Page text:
A sole woman at the negotiating table for peace

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Shadia Marhaban, President of the Aceh Women’s League (LINA), speaks to reporters after participating in a closed, informal (known as “Arria Formula”) meeting of the Security Council commemorating International Women’s Day, on the role of women in mediation and conflict resolution. 8 March 2012. Photo: United Nations

Dialogue, mediation and negotiation are elegant words to describe ways to resolve conflicts. I was part of such a peace process that produced an agreement to end a 30 year bloody conflict between the Government of the Republic of Indonesia and the Free Aceh Movement (GAM). That was almost ten years ago.

Then and now, women are rarely seen in this peace negotiation arena, often because they are not typically part of the parties in conflict. They are also not perceived as adequately prepared for tackling "tough" issues like peace and security. Despite recent international obligations to include women in peace processes, reality has not kept pace with rhetoric.

My own presence, as a lone woman among "tough" men who had been at the helm of the struggle for independence for decades was unique. As a woman, and a mother of two children, one of whom is severely autistic; I did not push to go to Helsinki for the peace talks, as it meant leaving my two small children. As fate would have it, the official negotiators were arrested on the way to the airport and sentenced to jail and exiled to the prison island of Nusakambangan off Java.

By default, I then became formally part of the negotiations. I was treated with high respect by the top leadership and as "one of the backroom boys" of the four-member support team. I presented myself not as a woman on the team, but rather as a field expert whose expertise was important to the peace process. I debated with the men on critical issues of peace and security, which took them by surprise as I had spent much time in the jungle with armed fighters. I was the sole "flower among the thorns" but after establishing myself as someone with knowledge and experience to bring to the table, I did not face much resistance.

My difficulties came from the Indonesian side. Very simply put, I was not taken seriously and I did not count. When I was invited to speak to the negotiators and the future head of the Aceh Monitoring Mission, I was able to point out why some of his plans were not workable. However, I was soon called out and informed that the Indonesian side objected to my presence, claiming that I had not been part of the team from the beginning. I felt solidarity when the GAM leadership told the mediator that if I were expelled, the peace talk would end there. The Indonesian side withdrew their demand.

Such was the nature of my presence in the Helsinki peace talks, mired in biases. My own experience strengthens my believe that lack of women's participation in negotiations and in managing peace processes translates into neglect of women's priorities being reflected in the talks. As an example, while during the conflict in Aceh, women were very active in supporting roles in intelligence sharing, medical and logistic services, and a few were trained in real armed fighting units; but after the conflict had ended and peace was restored, these women were deprived of meaningful assistance in the reintegration programs. We have a long way to go until women will be respected for their knowledge, capacity and experience on par with men.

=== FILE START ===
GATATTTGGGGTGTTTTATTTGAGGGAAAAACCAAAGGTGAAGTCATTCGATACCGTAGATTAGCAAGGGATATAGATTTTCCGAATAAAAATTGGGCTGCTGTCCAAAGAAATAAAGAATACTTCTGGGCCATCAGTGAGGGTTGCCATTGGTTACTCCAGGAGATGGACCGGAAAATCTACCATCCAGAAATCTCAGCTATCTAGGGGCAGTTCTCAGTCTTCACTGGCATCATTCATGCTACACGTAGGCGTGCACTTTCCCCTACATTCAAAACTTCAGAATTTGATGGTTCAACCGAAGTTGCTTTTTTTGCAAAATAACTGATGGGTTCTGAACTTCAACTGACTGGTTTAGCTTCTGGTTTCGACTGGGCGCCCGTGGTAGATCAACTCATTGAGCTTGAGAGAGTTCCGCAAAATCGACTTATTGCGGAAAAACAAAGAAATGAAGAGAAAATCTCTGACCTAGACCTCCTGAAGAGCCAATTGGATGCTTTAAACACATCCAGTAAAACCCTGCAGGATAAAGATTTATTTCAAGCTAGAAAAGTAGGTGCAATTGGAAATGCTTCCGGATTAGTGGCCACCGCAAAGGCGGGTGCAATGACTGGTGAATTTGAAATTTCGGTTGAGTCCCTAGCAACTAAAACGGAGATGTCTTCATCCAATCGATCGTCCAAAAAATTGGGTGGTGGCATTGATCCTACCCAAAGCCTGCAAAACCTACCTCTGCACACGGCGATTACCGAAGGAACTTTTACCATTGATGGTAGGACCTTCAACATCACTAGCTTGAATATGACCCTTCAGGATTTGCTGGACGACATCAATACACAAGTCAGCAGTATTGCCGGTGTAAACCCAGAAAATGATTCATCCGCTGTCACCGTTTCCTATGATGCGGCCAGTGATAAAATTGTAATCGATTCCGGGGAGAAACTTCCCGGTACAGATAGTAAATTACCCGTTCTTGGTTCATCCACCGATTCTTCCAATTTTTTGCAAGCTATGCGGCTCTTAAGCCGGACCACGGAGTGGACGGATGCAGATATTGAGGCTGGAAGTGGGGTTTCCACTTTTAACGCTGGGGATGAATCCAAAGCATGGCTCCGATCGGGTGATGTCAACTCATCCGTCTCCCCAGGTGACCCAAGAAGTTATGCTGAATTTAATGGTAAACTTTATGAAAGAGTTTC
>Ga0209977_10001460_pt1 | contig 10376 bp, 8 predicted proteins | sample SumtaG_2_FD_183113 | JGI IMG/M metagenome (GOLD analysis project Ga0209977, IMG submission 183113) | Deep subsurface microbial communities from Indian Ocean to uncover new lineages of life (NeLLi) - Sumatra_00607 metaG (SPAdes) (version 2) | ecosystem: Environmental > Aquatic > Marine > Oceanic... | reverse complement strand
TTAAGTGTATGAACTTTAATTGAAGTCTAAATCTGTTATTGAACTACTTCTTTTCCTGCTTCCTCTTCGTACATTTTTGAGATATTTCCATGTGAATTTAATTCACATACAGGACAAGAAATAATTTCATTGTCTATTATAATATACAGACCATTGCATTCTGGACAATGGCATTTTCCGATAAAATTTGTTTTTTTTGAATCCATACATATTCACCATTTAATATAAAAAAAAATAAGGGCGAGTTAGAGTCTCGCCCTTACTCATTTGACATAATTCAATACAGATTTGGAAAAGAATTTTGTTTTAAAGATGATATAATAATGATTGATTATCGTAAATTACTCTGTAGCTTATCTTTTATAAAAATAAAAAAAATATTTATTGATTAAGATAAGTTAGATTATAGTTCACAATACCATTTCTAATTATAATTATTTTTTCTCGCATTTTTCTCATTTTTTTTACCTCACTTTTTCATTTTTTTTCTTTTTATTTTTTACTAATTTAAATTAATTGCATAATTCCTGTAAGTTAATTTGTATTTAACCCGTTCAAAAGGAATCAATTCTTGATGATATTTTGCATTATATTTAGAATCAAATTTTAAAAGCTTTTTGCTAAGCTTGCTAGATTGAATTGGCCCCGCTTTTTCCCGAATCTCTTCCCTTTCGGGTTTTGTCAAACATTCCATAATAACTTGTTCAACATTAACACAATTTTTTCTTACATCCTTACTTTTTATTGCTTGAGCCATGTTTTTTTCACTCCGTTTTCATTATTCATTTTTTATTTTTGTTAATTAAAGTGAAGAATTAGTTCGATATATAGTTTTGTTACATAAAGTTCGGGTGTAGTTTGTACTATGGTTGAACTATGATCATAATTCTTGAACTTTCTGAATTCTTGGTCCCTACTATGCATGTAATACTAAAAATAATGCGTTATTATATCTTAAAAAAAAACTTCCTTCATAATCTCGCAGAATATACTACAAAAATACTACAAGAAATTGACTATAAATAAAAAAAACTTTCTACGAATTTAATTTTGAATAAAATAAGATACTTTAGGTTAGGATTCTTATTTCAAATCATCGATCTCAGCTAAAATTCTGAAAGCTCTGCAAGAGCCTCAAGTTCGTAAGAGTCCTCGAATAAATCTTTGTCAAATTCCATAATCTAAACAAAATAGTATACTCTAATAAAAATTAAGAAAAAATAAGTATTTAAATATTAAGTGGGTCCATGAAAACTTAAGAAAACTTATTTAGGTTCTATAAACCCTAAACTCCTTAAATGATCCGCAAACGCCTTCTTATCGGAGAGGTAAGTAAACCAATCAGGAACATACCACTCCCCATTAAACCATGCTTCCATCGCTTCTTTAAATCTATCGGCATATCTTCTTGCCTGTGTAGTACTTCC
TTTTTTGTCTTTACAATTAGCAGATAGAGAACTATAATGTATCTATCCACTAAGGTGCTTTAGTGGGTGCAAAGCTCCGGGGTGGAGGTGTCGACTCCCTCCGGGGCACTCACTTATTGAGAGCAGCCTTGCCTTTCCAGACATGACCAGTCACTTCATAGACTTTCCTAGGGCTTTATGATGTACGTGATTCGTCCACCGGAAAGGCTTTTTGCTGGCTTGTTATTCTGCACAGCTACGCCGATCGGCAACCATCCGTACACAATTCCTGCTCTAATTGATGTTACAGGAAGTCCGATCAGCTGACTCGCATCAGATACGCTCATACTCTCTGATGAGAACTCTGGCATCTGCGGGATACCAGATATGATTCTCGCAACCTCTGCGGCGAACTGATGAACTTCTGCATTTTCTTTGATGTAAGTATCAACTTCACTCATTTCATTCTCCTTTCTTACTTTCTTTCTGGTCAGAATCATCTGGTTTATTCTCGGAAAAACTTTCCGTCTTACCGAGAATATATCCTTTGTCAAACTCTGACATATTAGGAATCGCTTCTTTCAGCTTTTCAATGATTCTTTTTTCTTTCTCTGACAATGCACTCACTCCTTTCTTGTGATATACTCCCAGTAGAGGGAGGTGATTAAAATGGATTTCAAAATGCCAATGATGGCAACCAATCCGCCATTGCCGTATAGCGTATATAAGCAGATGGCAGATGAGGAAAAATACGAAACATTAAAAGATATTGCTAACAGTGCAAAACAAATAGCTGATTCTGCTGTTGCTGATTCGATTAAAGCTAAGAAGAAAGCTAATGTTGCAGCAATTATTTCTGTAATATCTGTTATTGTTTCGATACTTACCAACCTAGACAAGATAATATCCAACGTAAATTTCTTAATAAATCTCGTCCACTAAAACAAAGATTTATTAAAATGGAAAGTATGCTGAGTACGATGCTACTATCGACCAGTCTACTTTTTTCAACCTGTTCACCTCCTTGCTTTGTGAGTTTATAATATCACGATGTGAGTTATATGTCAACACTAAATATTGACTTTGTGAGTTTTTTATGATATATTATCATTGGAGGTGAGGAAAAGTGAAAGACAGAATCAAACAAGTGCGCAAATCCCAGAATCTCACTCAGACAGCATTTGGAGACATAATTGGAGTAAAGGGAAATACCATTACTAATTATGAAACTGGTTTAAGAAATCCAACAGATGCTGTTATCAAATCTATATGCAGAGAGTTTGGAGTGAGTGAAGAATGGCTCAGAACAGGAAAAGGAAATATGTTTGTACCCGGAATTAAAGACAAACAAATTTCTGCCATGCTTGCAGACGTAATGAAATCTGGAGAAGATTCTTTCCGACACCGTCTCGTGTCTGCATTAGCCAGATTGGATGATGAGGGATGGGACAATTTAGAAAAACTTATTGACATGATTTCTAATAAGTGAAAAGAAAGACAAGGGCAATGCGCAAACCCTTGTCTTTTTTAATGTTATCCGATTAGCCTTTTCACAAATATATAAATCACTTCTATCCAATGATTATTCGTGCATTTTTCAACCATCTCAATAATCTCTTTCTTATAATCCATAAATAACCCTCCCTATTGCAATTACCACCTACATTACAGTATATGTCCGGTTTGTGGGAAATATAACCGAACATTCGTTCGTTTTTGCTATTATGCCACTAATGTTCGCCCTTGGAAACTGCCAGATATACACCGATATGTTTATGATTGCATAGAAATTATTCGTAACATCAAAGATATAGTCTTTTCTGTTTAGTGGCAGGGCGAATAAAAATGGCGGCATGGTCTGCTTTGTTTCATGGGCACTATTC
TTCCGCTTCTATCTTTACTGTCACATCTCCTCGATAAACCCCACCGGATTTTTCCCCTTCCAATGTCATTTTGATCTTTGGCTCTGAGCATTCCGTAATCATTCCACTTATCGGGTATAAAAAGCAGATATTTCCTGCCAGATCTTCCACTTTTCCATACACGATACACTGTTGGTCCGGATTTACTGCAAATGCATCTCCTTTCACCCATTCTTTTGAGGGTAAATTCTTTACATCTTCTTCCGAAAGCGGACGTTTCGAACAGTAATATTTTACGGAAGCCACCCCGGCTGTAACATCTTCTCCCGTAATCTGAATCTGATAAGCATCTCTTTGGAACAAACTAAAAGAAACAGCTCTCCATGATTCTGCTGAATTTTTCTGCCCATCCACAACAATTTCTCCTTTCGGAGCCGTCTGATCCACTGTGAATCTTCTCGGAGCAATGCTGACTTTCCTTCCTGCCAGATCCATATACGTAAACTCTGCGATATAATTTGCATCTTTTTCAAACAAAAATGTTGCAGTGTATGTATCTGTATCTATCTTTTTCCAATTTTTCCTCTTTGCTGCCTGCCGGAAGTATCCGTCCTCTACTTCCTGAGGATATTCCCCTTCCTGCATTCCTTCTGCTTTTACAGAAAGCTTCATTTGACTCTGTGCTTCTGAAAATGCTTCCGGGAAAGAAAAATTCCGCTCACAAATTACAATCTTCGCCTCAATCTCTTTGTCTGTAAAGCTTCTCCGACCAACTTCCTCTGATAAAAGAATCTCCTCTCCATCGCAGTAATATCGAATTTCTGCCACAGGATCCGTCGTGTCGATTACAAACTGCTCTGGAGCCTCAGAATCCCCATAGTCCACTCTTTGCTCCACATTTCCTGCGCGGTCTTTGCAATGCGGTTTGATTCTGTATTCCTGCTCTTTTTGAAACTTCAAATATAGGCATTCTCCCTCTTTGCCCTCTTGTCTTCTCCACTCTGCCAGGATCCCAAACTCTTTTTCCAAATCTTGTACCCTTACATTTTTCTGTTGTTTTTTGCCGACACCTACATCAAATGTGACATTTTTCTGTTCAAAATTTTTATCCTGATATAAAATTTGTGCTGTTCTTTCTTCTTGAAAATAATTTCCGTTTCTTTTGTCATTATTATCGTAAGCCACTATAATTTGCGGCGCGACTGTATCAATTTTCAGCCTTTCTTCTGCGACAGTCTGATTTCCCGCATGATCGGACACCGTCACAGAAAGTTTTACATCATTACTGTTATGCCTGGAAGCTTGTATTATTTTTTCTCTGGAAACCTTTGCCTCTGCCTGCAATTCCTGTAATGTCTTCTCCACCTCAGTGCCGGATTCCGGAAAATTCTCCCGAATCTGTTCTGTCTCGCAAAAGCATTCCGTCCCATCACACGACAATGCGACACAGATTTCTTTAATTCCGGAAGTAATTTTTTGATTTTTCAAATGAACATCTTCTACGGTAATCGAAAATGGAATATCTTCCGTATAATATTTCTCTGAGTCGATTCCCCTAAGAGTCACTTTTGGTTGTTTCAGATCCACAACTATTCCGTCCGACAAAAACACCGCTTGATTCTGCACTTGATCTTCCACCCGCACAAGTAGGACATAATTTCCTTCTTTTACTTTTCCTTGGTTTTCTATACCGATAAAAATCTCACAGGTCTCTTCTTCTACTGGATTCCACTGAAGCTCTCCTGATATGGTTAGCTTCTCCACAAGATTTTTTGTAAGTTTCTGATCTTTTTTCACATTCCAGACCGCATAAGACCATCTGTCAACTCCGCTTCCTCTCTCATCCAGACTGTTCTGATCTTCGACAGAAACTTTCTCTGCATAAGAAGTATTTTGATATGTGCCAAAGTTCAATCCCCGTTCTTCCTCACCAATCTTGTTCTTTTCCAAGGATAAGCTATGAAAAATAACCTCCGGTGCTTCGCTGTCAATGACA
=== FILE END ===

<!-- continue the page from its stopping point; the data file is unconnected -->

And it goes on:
Based on my experience, I have become a global advocate for inclusive and broader participation in peace processes as vital approaches for effective and sustainable peace. My role in Helsinki was not an act of "inclusion." I was a member of the armed group fighting for the independence of Aceh from Indonesia, a struggle that had lasted three decades and cost tens of thousands of lives. Looking back with the knowledge that I have gained now, this role had nothing to do with me being a woman, which on one hand was perhaps a good thing, but on the other, it meant that important issues pertaining to and issues specific to women remained neglected. The peace negotiations had focused on political and security arrangements only, without considering the position and rights of women in the eventual agreement that was signed on August 15, 2005. This lack of inclusion and consideration of women's roles and rights in the Aceh peace process is playing out today into denial of women's rights and radicalization of religious views.

In the final analysis, meaningful participation of women requires a change in the mindset of the society itself. It is with this conviction that I have made myself useful and active in advocacy not only for rights of women but also on creating networks of women mediators in the region so that they are equipped to take on new responsibilities with forceful confidence. Only when women become mediators in the fullest meaning of the word that the dynamics of the peace process would translate into "justice and dignity for all," as proudly mentioned in the preamble of the Helsinki Memorandum for Peace in Aceh.

This post is part of a series produced by The Huffington Post and the United Nations Development Programme (the N-Peace initiative), to promote the leadership that women demonstrate in resolving conflicts and building peace. Learn more about N-Peace.